Carlishia Hood is suing the City of Chicago and five Chicago Police officers after she and her son were arrested for a deadly shooting that killed a 32-year-old man at a West Pullman hot dog stand.
Hood filed the lawsuit in Cook County Circuit Court against the City of Chicago and the five officers involved in her arrest for malicious prosecution, false arrest and intentional infliction of emotional distress.
“On June 18 of this year, my life changed. My son’s life changed,” said Hood, “I’ve experienced pain in many ways that I would never have thought never.”
Hood got into an altercation with Jerome Brown at a Maxwell Street Express on the 11600 block of South Halsted Street. Video of the alleged incident surfaced on the Internet that showed Brown repeatedly punching Hood in her face and head.
That’s when Hood, a valid FOID/CCL holder, ordered her son to shoot Brown with her weapon, which killed the man.
The lawsuit comes a day after the Cook County State’s Attorney’s office dropped all charges against Hood and her 14-year-old son. The State’s Attorney’s office decided to drop them based on “continued review and in light of emerging evidence.”
Reports have stated that the “emerging evidence” was likely the video showing Brown assaulting Hood.
Hood and her son were cleared and released from custody, and an additional charge against her for contributing to the delinquency of a minor was also dropped.
Hood’s Arrest: ‘An Obvious Rush to Judgment’
Despite the outcome, the ordeal was traumatic, which Hood conveyed at a Tuesday press conference at a Bronzeville law office.
“What happened to me was totally unnecessary. Never in a million years would I have imagined being brutally attacked, beaten, and being arrested.”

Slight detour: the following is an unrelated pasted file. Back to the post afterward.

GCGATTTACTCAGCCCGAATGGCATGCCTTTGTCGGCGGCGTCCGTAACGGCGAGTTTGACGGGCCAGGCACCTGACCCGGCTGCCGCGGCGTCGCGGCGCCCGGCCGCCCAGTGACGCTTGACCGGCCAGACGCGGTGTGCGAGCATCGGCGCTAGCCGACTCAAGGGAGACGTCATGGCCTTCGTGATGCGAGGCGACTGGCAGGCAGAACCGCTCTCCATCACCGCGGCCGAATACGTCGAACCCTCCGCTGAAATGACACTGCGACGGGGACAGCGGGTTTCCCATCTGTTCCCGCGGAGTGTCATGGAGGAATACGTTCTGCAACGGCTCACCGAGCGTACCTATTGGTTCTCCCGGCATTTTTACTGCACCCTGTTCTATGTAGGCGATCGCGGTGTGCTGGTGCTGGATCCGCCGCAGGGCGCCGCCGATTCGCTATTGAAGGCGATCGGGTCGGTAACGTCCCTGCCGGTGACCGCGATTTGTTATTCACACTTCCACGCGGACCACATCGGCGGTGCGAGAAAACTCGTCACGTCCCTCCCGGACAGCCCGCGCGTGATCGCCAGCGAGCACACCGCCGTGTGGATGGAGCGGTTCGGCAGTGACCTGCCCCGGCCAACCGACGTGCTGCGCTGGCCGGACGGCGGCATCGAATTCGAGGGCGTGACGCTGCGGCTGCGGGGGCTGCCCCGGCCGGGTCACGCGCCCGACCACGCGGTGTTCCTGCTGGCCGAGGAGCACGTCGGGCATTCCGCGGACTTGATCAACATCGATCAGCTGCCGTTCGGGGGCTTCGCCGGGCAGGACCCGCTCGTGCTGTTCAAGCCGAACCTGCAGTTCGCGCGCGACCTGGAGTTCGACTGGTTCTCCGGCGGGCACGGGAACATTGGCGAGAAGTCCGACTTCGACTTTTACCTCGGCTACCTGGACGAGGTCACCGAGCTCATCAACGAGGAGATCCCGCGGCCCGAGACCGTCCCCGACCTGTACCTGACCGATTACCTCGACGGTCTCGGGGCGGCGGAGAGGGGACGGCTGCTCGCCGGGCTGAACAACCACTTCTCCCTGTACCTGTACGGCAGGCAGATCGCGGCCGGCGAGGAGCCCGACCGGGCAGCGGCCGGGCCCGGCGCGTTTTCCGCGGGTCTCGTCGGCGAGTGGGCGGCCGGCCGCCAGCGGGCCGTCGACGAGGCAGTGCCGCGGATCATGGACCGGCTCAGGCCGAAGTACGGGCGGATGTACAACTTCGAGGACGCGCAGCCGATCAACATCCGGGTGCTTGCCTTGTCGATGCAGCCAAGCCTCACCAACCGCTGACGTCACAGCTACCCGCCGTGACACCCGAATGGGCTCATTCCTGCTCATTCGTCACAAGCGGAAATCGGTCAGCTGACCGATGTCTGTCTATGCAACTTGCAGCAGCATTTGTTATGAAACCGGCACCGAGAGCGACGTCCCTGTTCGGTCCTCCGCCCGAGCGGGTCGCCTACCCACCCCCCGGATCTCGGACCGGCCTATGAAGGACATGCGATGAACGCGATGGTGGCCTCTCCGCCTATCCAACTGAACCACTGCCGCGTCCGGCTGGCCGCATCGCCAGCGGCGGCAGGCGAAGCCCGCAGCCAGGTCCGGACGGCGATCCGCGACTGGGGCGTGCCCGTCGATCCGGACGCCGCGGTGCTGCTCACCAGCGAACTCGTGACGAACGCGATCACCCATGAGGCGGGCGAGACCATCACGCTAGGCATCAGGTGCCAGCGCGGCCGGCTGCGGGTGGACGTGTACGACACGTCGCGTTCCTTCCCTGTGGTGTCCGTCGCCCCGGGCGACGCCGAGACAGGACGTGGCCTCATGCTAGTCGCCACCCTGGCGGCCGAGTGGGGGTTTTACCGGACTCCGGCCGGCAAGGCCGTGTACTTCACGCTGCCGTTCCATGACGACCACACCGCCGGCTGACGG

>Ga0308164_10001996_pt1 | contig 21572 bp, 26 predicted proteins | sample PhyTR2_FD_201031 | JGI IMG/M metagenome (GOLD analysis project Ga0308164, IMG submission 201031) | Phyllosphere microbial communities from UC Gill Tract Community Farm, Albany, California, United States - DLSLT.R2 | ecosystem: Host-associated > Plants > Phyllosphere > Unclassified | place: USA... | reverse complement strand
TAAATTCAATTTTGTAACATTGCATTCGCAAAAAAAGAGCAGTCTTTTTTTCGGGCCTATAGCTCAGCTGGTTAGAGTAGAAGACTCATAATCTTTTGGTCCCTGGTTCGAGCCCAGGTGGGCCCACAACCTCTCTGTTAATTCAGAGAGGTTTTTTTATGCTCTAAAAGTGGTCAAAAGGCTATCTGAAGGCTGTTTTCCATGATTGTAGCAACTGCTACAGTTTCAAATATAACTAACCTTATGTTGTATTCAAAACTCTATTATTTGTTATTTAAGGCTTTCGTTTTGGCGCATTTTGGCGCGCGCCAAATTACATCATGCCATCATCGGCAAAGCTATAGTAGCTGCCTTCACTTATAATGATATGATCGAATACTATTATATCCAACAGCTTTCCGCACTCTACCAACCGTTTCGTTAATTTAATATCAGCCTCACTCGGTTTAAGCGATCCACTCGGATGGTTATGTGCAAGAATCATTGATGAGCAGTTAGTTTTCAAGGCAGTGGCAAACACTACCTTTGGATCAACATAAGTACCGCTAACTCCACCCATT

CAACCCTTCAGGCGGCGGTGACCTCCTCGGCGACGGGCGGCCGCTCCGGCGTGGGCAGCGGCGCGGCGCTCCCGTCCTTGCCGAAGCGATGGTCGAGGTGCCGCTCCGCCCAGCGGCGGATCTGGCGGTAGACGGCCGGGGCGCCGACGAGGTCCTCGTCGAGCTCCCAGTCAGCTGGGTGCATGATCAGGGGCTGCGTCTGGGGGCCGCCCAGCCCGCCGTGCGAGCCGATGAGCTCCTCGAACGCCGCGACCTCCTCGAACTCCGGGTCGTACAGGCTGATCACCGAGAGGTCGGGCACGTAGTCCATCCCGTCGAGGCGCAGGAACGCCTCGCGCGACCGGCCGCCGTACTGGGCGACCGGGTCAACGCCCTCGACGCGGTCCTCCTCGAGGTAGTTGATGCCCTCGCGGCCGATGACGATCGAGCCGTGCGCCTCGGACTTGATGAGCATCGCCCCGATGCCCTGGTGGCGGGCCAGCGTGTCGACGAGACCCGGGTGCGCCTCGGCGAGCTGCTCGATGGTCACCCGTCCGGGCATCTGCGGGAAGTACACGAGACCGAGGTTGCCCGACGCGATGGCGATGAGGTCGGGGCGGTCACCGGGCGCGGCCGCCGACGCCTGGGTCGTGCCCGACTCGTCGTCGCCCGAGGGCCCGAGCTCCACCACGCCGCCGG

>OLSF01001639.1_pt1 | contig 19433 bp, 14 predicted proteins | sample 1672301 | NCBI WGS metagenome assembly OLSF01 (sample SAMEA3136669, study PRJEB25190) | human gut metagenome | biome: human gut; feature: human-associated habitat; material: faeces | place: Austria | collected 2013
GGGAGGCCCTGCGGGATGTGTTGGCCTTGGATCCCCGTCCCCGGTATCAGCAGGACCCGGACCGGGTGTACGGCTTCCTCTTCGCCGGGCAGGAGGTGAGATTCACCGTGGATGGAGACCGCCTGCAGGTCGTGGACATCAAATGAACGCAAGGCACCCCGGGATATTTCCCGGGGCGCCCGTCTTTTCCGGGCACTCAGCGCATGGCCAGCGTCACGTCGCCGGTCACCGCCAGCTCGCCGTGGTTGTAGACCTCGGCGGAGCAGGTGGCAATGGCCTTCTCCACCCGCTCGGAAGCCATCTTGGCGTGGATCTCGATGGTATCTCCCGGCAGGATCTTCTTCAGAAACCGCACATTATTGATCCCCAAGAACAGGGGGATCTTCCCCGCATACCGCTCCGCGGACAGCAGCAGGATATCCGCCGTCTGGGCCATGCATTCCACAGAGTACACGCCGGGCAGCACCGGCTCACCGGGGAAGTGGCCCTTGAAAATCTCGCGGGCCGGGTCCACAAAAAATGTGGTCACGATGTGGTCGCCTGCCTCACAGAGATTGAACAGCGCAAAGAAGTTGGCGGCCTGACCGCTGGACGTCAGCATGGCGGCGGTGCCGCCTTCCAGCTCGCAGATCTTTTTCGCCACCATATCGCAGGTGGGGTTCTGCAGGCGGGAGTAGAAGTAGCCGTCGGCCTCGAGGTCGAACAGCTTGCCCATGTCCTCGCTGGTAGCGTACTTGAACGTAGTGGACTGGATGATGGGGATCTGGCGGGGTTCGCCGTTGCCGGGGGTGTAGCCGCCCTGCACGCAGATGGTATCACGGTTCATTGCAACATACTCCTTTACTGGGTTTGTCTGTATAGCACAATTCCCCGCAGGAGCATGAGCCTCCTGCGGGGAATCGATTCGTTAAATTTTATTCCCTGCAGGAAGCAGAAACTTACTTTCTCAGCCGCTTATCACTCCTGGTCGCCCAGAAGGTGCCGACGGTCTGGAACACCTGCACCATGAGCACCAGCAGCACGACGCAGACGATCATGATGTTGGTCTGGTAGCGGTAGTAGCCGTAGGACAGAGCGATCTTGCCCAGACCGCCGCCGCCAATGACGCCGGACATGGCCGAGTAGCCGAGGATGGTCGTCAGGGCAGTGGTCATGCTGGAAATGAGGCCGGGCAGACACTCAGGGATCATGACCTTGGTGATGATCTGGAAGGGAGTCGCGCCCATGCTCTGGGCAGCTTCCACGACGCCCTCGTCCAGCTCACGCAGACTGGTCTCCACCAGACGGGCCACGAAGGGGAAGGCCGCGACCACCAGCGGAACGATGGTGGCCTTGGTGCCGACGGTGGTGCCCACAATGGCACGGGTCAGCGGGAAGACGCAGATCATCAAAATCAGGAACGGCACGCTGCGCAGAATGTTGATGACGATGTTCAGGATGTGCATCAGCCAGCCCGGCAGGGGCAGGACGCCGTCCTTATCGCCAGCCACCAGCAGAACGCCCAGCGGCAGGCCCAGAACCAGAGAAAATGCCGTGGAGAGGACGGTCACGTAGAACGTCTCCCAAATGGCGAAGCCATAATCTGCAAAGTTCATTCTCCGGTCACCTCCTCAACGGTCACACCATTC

Brandon Brown, one of Hood’s attorneys, said his client was not only wrongfully arrested but that her detainment was “an obvious rush to judgment.”
Her attorneys stated that she was brutally attacked “without provocation” by Brown.
The suit also takes issue with how she was arrested. It notes that Hood was detained by the arresting officers named in the case and charged with first-degree murder on June 21.
However, the suit alleges that the officers reviewed security footage from the incident and charged Hood even though they knew she did not commit any crimes and should not have been charged with first-degree murder or contributing to the delinquency of a minor.
The lawsuit asserts that Hood was held in police custody overnight before one of the officers signed and filed the felony complaint for first-degree murder.
“…Defendant officers caused Carlishia Hood to be taken into custody under false and frivolous charges of First-Degree-Murder and Contributing to the Delinquency of a Minor,” states the lawsuit.
Moreover, under the False Arrest count, the suit alleges that the named officers arrested Hood without a warrant, probable cause or legal justification.
As a result of the false arrest, “Carlishia Hood was damaged, including the value of her lost liberty, exposure to public scandal and disgrace, damage to her reputation, mental and emotional suffering, humiliation, embarrassment, and anguish,” stated the filing.
Ultimately, according to her attorneys, what occurred to Hood was the intentional infliction of emotional distress.
The suit states that the arresting officers detained Hood “with the intent of inflicting severe emotional distress or with knowledge of the high probability that the conduct would cause such distress.”
During Tuesday’s press conference, Hood and her attorneys, Brown and Ari Williams, thanked Cook County State’s Attorney Kim Foxx for dropping the charges.
“We are praying for all the families affected by this horrible tragedy,” said Hood, “I am now in the process of healing and putting my family’s life back together.”